Guess I better put some pants on


Huh…  I really don’t know where to begin.  I thoroughly enjoyed this episode, I just don’t know what to make of it.  Frustration is an essential part of the whole Lost package, but I didn’t find this frustrating in the need for answers sense.  Rather, this episode frustrated my efforts to understand John Locke.  His LA X narrative was at odds with his story over the first five seasons (or at least the way I’ve understood that story).  So, does an alternate universe John Locke need to inform our understanding of the “real” Locke?  What about vice-versa?  For that matter, should either Locke inform our understanding of the fake-Locke?  These are all intriguing questions and how we understand this episode is really dependant on the answers.

The flash sideways gives us a John Locke with a significantly better life.  He’s engaged to Helen and (apparently) has a good relationship with his father.  The one real problem in his life is his paralysis and his failure to deal with it.  Looked at in itself, this story is about coming to terms with a disability.  Locke’s efforts to take a walkabout, jump off his wheelchair ramp and work construction are the products of denial, and only serve to make his life worse.  His decision to stop chasing miracles is the smart one and opens the door to his finding happiness and dignity in his life as it is.  And yet, this story cannot be looked at in itself.  Comparing this John Locke to the other reveals a man that never had to cope with his father’s betrayals or with Helen’s departure, who’s covert rather than defiant with Randy.  His life may be better, but his character is not.  The action on the island, both in this episode and earlier, also complicates matters.  The fact is that miracles CAN happen.  Locke does have the potential to walk again, whether through the island’s magic or through Jack’s surgery (or the island’s magic working through Jack surgery).  He also really is special, being a “candidate” to replace Jacob as the protector of the island, the one thing he most desperately wants.  On the other hand, it is in the larger Lost narrative that Locke ultimately hung himself after a lifetime of struggling to realize his “destiny.”  This contrast just seems to further drive home the point that learning to live with your limitations is the worthier goal.  So, does the potential for Locke to achieve his dreams in one reality repudiate abandoning them in the other?  Or does his tragic failure to realize that potential justify giving up?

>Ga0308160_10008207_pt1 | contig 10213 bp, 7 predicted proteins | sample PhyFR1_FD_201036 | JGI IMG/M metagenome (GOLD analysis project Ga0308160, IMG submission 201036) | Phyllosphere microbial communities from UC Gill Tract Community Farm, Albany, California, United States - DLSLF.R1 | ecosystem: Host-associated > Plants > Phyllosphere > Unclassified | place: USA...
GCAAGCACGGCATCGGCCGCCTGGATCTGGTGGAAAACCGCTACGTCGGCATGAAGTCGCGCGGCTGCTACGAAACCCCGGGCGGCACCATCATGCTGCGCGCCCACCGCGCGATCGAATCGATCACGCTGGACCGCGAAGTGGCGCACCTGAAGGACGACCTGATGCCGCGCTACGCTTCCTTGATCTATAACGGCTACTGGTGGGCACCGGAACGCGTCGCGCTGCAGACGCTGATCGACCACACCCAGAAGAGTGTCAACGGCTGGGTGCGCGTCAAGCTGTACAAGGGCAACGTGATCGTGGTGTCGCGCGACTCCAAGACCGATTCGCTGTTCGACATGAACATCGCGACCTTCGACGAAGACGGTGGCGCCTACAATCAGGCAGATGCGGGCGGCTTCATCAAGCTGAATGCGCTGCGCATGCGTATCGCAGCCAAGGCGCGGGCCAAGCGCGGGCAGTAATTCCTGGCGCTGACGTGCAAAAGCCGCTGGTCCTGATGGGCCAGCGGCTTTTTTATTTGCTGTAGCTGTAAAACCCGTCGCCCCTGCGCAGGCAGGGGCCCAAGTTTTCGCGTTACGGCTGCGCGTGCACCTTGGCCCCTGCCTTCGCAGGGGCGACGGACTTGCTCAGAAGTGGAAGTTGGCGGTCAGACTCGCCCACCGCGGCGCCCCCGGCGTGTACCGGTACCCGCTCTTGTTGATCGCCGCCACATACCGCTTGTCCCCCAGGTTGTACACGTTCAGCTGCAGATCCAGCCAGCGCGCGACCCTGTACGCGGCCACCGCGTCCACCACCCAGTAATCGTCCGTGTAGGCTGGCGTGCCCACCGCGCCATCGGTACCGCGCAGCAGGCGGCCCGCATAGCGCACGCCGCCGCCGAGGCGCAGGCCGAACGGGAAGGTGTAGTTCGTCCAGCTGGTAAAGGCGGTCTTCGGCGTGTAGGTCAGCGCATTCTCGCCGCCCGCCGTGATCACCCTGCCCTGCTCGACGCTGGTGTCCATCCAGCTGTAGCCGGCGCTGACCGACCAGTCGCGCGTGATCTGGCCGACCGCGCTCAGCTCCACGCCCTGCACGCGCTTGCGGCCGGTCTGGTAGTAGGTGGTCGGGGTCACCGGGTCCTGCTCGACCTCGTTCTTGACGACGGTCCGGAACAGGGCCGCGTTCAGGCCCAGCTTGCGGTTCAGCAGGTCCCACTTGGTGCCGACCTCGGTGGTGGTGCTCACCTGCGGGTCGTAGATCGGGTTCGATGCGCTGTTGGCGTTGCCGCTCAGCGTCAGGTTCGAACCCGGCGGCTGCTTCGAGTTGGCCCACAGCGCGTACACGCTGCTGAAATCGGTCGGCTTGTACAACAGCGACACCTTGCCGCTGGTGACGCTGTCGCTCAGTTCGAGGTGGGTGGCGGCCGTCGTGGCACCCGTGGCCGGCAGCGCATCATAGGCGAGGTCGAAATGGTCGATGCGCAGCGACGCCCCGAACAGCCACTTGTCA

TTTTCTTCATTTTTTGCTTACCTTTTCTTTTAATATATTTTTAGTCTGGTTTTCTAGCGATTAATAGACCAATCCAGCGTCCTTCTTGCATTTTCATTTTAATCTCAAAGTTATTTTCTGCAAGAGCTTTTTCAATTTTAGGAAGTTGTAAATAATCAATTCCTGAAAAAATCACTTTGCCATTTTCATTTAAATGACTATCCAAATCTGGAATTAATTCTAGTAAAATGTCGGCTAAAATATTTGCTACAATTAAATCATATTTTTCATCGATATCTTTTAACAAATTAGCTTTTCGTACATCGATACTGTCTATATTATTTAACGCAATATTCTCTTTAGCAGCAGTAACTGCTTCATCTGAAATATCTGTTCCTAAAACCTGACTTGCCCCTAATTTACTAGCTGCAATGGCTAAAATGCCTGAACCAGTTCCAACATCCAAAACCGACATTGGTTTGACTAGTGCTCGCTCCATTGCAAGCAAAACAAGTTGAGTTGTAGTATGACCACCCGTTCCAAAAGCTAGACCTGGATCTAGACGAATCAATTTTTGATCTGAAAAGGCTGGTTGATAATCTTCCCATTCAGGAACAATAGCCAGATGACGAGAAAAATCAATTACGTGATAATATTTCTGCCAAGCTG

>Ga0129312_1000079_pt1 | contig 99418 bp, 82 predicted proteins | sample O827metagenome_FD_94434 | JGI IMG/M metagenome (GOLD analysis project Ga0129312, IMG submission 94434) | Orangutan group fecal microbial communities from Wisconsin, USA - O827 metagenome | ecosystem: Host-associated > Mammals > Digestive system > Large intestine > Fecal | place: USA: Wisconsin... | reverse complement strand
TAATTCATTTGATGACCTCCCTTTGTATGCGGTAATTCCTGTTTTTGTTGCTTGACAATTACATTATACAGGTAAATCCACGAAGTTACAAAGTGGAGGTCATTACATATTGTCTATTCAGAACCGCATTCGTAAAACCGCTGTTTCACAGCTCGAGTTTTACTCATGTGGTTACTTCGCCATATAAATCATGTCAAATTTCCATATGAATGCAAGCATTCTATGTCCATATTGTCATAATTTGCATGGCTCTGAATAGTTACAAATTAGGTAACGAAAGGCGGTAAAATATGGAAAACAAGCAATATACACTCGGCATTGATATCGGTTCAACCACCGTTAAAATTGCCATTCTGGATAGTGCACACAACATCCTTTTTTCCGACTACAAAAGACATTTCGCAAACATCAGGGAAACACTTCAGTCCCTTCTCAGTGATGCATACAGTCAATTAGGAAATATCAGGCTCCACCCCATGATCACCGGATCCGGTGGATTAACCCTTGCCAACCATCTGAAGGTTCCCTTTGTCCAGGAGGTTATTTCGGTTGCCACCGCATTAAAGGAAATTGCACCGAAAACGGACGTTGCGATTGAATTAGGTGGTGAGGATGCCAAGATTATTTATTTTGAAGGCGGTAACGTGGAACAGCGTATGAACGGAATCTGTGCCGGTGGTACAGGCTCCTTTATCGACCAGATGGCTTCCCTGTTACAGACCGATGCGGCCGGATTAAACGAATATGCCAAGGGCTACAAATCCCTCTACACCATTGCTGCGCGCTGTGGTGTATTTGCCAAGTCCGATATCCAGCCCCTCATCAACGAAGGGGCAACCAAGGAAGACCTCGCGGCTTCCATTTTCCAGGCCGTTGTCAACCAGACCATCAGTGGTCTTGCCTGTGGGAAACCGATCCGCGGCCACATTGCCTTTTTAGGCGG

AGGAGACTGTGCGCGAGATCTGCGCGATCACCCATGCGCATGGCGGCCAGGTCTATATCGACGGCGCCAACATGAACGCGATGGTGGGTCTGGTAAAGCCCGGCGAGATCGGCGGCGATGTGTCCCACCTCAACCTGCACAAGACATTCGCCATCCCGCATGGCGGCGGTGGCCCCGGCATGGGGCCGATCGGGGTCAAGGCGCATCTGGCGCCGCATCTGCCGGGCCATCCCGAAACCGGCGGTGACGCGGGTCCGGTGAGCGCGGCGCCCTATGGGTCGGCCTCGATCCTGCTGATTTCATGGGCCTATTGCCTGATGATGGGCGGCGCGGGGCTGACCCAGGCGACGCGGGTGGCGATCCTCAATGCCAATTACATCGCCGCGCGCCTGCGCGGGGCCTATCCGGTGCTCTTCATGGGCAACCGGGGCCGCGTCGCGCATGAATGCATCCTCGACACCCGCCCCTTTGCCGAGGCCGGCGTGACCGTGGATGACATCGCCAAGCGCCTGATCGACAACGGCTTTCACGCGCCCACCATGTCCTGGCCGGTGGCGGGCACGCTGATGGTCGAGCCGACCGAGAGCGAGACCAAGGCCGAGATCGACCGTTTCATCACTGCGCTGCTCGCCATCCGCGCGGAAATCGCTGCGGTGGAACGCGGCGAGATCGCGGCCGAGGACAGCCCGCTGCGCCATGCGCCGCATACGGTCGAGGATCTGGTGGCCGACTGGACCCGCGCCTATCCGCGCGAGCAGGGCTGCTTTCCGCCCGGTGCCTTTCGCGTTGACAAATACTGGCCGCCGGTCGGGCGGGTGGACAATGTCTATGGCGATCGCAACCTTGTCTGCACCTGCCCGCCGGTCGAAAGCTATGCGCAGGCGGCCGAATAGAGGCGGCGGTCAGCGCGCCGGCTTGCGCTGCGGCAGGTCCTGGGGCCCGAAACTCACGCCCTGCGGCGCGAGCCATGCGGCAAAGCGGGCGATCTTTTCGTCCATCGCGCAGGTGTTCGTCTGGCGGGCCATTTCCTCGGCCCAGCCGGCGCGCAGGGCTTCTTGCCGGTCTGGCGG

Reading Locke #1 & Locke #2 gets more complicated as it seems we must also throw Fake-Locke into the mix.  He’s confronted by some sort of apparition on the island and told that he can’t kill “him” (presumably Sawyer).  Smokie doesn’t seem to be aware of the irony of his “Don’t tell me what I can’t do!” response.  Does assuming Locke’s form mean assuming some of his other qualities?  We’re also told that Smokie can no longer assume any form but this one (though it’s still not clear why).  So, does some part of Locke live on?  If that’s the case, does he still have an opportunity to protect the island?  And if that’s the case, is his end no longer tragic.  And if that’s the case, does this make LA X Locke the real failure?  What we have here is three different stories that may be about the same individual, in which case they may actually be one story.  I can’t wait to see how (if) this narrative tangle get unraveled.

Final Thoughts

Yes, I spent this post ignoring the “big” events of this episode.  The identity issues that are now surrounding Locke’s character trumped them for me.  This is the kind of heady stuff that makes this show more than a bunch of weird mysteries.

So, how much of what Smokie told Sawyer was BS?  If Locke wasn’t a candidate, how does that impact things?  Perhaps he was a candidate and Smokie poached him from Jacob?

Further supporting my “things aren’t as good as they seem in LA X” theory, Rose doesn’t have cancer on the island.  Her “accept what you can’t change” advice sounds good, but the fact is that she and Bernard get many more years on the island.  Perhaps the non-Losties are all getting set up to have the rug pulled out from under them.

The scenes between Sawyer and Smokie were awesome, and deserve more reflection, but there’s just too much going on in this episode.

So, there are “rules” that apply to Smokie, and apparently they go beyond some agreement between he and Jacob.  It would seem that the Island may actually have some power of its own (there goes my theory).  So, is the Jacob Vs. Smokie struggle for control of the island, or does Smokie really just want to leave?

Richard’s terror was great.

It’s episodes like this that make me regret my rule against re-watching.

“And I’m very sorry I murdered him.”  Outstanding!

So, how did Ben get off the island and why?  Or Ethan, for that matter (can’t believe I didn’t ask that last week)?


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